Consider the Apostle Paul and how he appealed to his burden to take the gospel to Spain. After preaching the gospel from Jerusalem all the way to Illyricum, Paul claimed, ‘I have fulfilled the ministry of the gospel of Christ’ (Rom. 15:19). Paul apparently interpreted his ministry of sowing gospel seeds and planting gospel churches as fulfilling his missionary calling.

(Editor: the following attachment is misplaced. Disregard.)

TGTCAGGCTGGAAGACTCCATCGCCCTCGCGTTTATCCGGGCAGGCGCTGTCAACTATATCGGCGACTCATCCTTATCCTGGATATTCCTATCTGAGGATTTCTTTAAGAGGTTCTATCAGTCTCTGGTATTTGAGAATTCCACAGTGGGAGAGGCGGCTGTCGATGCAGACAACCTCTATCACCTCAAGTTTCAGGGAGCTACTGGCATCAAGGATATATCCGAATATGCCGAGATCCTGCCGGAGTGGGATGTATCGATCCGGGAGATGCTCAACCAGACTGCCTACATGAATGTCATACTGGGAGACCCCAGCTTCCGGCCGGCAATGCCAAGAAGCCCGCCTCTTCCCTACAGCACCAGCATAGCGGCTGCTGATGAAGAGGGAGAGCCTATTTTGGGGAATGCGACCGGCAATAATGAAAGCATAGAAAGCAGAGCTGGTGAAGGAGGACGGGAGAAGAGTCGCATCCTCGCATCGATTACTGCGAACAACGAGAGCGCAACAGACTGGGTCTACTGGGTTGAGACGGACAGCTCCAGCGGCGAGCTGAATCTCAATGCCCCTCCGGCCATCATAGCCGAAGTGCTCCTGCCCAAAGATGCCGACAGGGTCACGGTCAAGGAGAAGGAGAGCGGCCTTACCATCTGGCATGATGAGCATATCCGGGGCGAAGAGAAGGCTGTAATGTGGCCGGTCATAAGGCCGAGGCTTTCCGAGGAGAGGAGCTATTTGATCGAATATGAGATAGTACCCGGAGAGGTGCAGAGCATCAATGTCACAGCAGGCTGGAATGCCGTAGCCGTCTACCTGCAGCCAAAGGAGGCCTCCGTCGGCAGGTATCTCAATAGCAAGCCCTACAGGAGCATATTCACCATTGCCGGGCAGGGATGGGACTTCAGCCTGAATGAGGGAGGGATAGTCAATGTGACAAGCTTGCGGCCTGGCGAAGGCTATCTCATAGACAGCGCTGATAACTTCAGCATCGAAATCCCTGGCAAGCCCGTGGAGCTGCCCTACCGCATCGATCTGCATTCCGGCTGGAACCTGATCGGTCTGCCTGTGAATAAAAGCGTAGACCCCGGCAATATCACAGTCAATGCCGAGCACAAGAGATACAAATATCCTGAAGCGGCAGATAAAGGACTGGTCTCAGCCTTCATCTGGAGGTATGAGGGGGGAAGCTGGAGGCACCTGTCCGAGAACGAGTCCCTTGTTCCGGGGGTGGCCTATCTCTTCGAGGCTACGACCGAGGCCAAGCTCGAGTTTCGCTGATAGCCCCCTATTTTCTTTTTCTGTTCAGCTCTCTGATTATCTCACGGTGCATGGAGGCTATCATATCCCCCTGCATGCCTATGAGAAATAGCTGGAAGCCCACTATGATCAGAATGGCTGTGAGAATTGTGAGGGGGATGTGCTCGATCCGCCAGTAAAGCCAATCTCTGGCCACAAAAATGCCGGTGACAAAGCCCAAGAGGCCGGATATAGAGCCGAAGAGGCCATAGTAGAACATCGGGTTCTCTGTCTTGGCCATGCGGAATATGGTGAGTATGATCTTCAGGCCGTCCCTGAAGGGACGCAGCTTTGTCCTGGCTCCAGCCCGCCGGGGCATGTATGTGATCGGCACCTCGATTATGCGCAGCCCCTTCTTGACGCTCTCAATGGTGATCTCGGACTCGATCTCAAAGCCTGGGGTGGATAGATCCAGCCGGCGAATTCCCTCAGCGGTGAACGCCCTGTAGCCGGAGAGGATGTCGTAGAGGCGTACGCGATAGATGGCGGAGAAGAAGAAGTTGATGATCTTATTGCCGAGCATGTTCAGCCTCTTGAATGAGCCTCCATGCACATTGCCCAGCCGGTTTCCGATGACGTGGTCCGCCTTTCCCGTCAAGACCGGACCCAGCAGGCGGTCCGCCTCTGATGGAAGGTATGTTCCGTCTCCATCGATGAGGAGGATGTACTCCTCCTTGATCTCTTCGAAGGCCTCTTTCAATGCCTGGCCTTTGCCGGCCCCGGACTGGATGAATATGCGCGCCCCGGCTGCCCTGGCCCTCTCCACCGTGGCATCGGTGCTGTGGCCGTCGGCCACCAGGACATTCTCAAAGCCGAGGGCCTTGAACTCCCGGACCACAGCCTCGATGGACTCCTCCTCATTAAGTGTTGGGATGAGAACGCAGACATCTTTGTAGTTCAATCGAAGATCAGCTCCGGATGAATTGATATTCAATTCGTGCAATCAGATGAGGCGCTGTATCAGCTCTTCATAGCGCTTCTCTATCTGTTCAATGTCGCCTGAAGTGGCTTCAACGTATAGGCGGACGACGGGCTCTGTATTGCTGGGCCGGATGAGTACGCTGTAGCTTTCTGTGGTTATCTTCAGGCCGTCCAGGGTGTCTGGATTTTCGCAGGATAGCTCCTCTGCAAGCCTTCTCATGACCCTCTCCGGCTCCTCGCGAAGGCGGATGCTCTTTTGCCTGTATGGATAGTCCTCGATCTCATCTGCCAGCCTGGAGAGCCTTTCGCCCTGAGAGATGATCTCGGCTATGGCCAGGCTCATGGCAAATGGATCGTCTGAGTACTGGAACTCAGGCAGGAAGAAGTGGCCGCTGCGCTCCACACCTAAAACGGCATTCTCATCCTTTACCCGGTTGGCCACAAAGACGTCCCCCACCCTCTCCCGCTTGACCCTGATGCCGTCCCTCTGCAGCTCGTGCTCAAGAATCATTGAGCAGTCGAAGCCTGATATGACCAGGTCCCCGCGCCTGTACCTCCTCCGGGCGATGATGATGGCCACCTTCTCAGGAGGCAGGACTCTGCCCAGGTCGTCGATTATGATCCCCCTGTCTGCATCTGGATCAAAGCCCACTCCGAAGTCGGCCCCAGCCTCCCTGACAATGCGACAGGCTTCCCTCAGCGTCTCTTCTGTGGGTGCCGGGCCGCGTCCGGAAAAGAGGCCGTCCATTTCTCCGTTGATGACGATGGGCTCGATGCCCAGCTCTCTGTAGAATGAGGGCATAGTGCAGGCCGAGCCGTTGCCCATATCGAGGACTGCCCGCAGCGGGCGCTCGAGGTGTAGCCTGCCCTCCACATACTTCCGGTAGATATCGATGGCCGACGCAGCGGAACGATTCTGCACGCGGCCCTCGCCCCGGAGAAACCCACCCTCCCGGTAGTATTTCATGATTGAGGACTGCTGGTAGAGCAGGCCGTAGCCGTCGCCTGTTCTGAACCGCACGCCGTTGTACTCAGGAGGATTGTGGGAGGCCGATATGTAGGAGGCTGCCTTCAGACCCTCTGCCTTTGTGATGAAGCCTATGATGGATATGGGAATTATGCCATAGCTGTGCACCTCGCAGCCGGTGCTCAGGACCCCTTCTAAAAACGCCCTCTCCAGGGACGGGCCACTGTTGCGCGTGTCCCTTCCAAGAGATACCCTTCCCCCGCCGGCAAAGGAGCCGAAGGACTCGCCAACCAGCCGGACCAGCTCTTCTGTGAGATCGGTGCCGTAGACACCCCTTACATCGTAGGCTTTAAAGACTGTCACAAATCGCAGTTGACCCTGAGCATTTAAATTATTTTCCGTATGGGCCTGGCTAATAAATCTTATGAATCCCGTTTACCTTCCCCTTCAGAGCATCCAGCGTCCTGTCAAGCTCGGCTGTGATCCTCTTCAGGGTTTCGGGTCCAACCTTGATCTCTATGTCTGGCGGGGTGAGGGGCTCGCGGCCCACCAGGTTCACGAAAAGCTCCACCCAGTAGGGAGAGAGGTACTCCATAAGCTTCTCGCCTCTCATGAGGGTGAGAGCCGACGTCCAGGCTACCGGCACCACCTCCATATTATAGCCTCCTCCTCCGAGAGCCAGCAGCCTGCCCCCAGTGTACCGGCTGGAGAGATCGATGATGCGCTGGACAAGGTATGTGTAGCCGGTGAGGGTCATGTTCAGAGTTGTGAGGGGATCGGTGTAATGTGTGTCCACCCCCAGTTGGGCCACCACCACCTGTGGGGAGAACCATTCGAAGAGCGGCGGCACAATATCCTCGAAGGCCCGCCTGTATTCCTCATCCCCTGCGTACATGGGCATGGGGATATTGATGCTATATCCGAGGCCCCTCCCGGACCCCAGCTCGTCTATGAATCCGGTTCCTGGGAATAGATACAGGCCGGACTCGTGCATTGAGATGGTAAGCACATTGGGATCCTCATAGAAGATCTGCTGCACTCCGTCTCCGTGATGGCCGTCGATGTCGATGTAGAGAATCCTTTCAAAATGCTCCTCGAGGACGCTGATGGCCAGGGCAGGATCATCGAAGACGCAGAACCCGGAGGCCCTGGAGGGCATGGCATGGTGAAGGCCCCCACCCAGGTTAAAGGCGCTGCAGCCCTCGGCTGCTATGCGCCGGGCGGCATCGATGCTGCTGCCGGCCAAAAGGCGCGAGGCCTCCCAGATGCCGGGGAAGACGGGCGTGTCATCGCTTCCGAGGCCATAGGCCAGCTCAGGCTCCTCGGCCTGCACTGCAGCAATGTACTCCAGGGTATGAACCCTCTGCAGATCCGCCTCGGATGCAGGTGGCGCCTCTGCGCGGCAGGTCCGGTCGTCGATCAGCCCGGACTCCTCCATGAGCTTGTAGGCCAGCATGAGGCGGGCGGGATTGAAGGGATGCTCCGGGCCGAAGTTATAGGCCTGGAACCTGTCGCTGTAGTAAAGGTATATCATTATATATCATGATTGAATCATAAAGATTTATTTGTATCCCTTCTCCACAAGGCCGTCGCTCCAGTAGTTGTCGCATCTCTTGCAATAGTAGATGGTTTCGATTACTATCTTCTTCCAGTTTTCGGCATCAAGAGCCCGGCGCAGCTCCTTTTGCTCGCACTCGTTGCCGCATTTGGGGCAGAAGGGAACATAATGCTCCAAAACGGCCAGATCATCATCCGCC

It is helpful to make distinctions between full-time missionaries and lay-leaders. We must distinguish between a general practice in a church and a unique, specific gift that God gives to a select few. For example, all Christians should evangelize and witness in some way or another, but only some have the gift of evangelism. All Christians are supposed to give financially, but there are some whom God has entrusted with a special gift of giving. Likewise, Christ gave the Great Commission mandate to the local church so Christians would bear witness to the gospel, but God calls and sends only some specifically as missionaries to make disciples of all nations. ‘The verb apostello has the idea of being sent, and from it comes the word for “apostle” (apostolos), which means “sent one”.’ Our English word, ‘missionary’, comes from the Latin missionem, meaning ‘mission’ or ‘act of sending’, and mittere meaning ‘to send’. Not all Christians can be ‘sent ones’ since the term requires some who are responsible for the sending. We cannot all leave with no one staying behind to support. When Christians claim that all believers are missionaries, this can create excuses for people not to go to the mission field or not to send those with the genuine missionary call. Why prioritize one over another if we all bear the same title and role?